child witness

What happens when a child is a witness?

Our criminal justice system is tough. Clearly, it was not made for children. However, unfortunate things happen sometimes, and children get involved with the criminal justice system and they are required to testify as witnesses. This is often disorienting for the children, and very disturbing for parents and guardians of the children involved.


Generally, all persons are competent to testify in a court of law. The only exception to this rule is any person whom the court declares unfit to testify. Section 125 of the Evidence Act provides that:

“All persons shall be competent to testify unless the court considers that they are prevented from understanding the questions put to them, or from giving rational answers to those questions, by tender years, extreme old age, disease (whether of body or mind) or any similar cause.

A mentally disordered person or a lunatic is not incompetent to testify unless he is prevented by his condition from understanding the questions put to him and giving rational answers to them”.

As a means of compliance with social policy, child witnesses and complainants are given special protection under the law. Child witnesses and complainants are afforded special protection under the law.


During investigations, the police must take care not to put the child in danger. For example, when a child must identify a criminal, utmost care must be taken, as we suggest here.

Upon arraignment of the accused, if the accused pleads “not guilty”, then the child witness will be required to give testimony during the trial.

On trial

Before taking the evidence of the child, the court must establish that the child knows what they are doing and appreciates the importance of speaking the truth. This is done in a legal process known as a voir dire. If the child is found competent, then the court may take their evidence.

It is also a general rule that all court proceedings must be held in open court. However, an exception is made for children.  A judicial officer may require that the proceedings be held in private. For example, during the testimony of a child, only the child’s parents and or legal counsel, together with the other party and their legal representation may be present. A judicial officer presiding over such a trial must make sure that the picture of the child is not taken while the child is testifying. More so, the accused, if he intimidates the child, may not be present as the child testifies. What most courts do, however, is that a child testifies from a remote room where they cannot see the accused.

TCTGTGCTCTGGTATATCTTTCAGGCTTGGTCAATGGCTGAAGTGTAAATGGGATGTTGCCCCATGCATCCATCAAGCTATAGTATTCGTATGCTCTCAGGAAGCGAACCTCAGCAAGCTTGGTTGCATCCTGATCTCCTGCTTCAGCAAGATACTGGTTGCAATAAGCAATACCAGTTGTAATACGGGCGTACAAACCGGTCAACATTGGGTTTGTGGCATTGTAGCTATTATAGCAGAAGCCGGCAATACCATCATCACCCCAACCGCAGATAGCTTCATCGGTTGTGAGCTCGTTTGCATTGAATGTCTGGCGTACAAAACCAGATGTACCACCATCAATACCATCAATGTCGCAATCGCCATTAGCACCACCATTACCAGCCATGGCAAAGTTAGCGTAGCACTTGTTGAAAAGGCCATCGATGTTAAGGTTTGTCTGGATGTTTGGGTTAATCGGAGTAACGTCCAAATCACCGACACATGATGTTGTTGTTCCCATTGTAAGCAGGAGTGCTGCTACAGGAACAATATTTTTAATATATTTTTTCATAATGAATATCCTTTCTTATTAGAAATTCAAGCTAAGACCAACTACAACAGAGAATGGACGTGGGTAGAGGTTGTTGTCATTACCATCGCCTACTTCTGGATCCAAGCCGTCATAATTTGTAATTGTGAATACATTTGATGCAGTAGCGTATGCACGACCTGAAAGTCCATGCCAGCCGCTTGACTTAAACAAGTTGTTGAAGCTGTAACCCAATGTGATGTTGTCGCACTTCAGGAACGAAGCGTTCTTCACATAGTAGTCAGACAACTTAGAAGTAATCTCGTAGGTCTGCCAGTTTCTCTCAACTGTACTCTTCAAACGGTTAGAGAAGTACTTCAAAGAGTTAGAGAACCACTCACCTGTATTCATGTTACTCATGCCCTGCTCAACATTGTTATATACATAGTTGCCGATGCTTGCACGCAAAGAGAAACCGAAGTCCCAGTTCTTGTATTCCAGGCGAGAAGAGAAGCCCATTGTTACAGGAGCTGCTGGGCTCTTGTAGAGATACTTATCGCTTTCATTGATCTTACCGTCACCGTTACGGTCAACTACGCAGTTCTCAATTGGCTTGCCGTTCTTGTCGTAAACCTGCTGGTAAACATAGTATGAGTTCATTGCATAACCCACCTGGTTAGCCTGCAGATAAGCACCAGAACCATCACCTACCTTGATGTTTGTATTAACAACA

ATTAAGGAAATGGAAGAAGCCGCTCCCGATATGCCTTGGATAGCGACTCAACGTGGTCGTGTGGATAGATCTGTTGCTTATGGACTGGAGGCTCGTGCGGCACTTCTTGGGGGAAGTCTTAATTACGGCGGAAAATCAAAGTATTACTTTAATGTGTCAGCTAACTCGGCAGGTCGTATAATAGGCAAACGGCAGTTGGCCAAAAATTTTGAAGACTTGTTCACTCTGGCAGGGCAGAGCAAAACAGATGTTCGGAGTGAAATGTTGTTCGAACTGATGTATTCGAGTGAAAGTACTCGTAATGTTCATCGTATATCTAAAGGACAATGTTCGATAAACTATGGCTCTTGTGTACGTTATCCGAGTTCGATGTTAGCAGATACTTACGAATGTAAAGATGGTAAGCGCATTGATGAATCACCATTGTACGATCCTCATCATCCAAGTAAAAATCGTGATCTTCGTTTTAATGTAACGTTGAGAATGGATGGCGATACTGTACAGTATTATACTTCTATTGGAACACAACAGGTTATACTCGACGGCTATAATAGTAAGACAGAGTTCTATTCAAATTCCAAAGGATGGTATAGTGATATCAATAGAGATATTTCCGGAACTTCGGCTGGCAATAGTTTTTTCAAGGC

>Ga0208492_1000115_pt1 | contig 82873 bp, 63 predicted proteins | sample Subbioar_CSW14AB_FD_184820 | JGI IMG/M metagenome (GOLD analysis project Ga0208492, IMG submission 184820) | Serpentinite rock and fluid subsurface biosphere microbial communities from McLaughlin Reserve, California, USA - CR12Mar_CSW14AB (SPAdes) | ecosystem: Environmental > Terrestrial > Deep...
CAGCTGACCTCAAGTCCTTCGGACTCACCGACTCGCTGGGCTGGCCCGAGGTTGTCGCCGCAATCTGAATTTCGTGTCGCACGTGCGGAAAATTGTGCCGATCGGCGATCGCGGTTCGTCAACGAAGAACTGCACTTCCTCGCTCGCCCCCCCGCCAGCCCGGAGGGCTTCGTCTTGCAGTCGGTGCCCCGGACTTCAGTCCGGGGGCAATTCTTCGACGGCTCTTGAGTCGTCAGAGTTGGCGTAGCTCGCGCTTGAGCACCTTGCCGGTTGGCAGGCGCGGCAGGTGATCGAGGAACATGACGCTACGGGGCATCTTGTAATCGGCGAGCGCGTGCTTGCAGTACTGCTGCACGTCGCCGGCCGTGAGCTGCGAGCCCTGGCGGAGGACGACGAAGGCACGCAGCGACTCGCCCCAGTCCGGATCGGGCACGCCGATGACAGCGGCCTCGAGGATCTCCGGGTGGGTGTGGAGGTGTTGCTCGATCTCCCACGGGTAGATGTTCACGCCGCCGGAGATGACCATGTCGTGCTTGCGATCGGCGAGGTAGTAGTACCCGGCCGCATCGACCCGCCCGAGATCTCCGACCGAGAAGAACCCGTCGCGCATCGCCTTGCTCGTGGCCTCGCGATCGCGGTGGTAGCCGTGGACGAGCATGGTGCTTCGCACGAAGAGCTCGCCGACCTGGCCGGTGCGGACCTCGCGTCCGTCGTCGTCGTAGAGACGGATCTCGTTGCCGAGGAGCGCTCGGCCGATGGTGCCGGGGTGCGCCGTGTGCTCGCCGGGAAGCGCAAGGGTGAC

The purpose of this is to reduce the stress the court system may have on a child, and to reduce the chances of trauma on the child.

Children are also entitled to witness protection, especially if their abusers or the persons against whom they shall testify may harm them. For example, where a child has been sexually abused by its father, the child may be given an alternative home if its father is given bail, pending the hearing and determination of the suit.

It is also not necessary for the child to attend court throughout the whole trial.


Children are delicate. When dealing with them, the justice system should take care not to hurt them. Care should be taken at the time of reporting, during investigations and during trial. If indeed children are the future, we must treat them in a way which can facilitate them to have a good future.


This article appears in our law newsletter Vol 3 Issue 1 of March 3rd 2018. To receive The Deuteronomy in real time, click HERE

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